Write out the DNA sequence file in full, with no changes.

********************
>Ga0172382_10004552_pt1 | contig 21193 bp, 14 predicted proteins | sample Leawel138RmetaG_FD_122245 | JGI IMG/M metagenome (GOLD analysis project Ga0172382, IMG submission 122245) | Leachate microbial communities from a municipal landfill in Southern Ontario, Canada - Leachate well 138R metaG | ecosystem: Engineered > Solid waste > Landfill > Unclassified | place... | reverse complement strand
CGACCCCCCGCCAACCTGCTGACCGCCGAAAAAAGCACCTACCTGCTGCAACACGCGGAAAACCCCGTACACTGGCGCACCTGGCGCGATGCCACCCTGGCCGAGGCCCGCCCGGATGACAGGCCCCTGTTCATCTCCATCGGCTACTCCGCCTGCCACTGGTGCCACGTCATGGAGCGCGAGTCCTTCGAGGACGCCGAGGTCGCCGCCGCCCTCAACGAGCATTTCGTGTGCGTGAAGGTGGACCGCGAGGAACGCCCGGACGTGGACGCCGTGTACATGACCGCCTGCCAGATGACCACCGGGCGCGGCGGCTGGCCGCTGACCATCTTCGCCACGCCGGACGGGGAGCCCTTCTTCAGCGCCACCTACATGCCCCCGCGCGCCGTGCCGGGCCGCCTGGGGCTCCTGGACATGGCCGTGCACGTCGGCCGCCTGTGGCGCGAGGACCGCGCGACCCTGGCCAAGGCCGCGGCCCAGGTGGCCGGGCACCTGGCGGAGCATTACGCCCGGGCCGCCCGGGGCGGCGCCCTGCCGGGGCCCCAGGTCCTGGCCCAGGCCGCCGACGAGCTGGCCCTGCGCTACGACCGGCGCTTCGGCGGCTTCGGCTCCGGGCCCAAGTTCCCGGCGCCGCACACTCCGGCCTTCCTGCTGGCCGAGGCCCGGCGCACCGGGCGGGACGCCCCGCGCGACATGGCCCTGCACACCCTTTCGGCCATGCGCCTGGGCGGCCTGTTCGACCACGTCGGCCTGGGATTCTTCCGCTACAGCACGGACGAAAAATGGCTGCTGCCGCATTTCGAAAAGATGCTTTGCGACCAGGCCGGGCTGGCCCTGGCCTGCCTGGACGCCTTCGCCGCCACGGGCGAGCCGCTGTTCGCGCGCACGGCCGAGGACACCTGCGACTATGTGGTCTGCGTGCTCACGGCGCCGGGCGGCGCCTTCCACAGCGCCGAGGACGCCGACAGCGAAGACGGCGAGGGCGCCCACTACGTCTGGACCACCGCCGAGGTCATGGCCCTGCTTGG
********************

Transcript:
>Ga0172382_10004552_pt1 | contig 21193 bp, 14 predicted proteins | sample Leawel138RmetaG_FD_122245 | JGI IMG/M metagenome (GOLD analysis project Ga0172382, IMG submission 122245) | Leachate microbial communities from a municipal landfill in Southern Ontario, Canada - Leachate well 138R metaG | ecosystem: Engineered > Solid waste > Landfill > Unclassified | place... | reverse complement strand
CGACCCCCCGCCAACCTGCTGACCGCCGAAAAAAGCACCTACCTGCTGCAACACGCGGAAAACCCCGTACACTGGCGCACCTGGCGCGATGCCACCCTGGCCGAGGCCCGCCCGGATGACAGGCCCCTGTTCATCTCCATCGGCTACTCCGCCTGCCACTGGTGCCACGTCATGGAGCGCGAGTCCTTCGAGGACGCCGAGGTCGCCGCCGCCCTCAACGAGCATTTCGTGTGCGTGAAGGTGGACCGCGAGGAACGCCCGGACGTGGACGCCGTGTACATGACCGCCTGCCAGATGACCACCGGGCGCGGCGGCTGGCCGCTGACCATCTTCGCCACGCCGGACGGGGAGCCCTTCTTCAGCGCCACCTACATGCCCCCGCGCGCCGTGCCGGGCCGCCTGGGGCTCCTGGACATGGCCGTGCACGTCGGCCGCCTGTGGCGCGAGGACCGCGCGACCCTGGCCAAGGCCGCGGCCCAGGTGGCCGGGCACCTGGCGGAGCATTACGCCCGGGCCGCCCGGGGCGGCGCCCTGCCGGGGCCCCAGGTCCTGGCCCAGGCCGCCGACGAGCTGGCCCTGCGCTACGACCGGCGCTTCGGCGGCTTCGGCTCCGGGCCCAAGTTCCCGGCGCCGCACACTCCGGCCTTCCTGCTGGCCGAGGCCCGGCGCACCGGGCGGGACGCCCCGCGCGACATGGCCCTGCACACCCTTTCGGCCATGCGCCTGGGCGGCCTGTTCGACCACGTCGGCCTGGGATTCTTCCGCTACAGCACGGACGAAAAATGGCTGCTGCCGCATTTCGAAAAGATGCTTTGCGACCAGGCCGGGCTGGCCCTGGCCTGCCTGGACGCCTTCGCCGCCACGGGCGAGCCGCTGTTCGCGCGCACGGCCGAGGACACCTGCGACTATGTGGTCTGCGTGCTCACGGCGCCGGGCGGCGCCTTCCACAGCGCCGAGGACGCCGACAGCGAAGACGGCGAGGGCGCCCACTACGTCTGGACCACCGCCGAGGTCATGGCCCTGCTTGG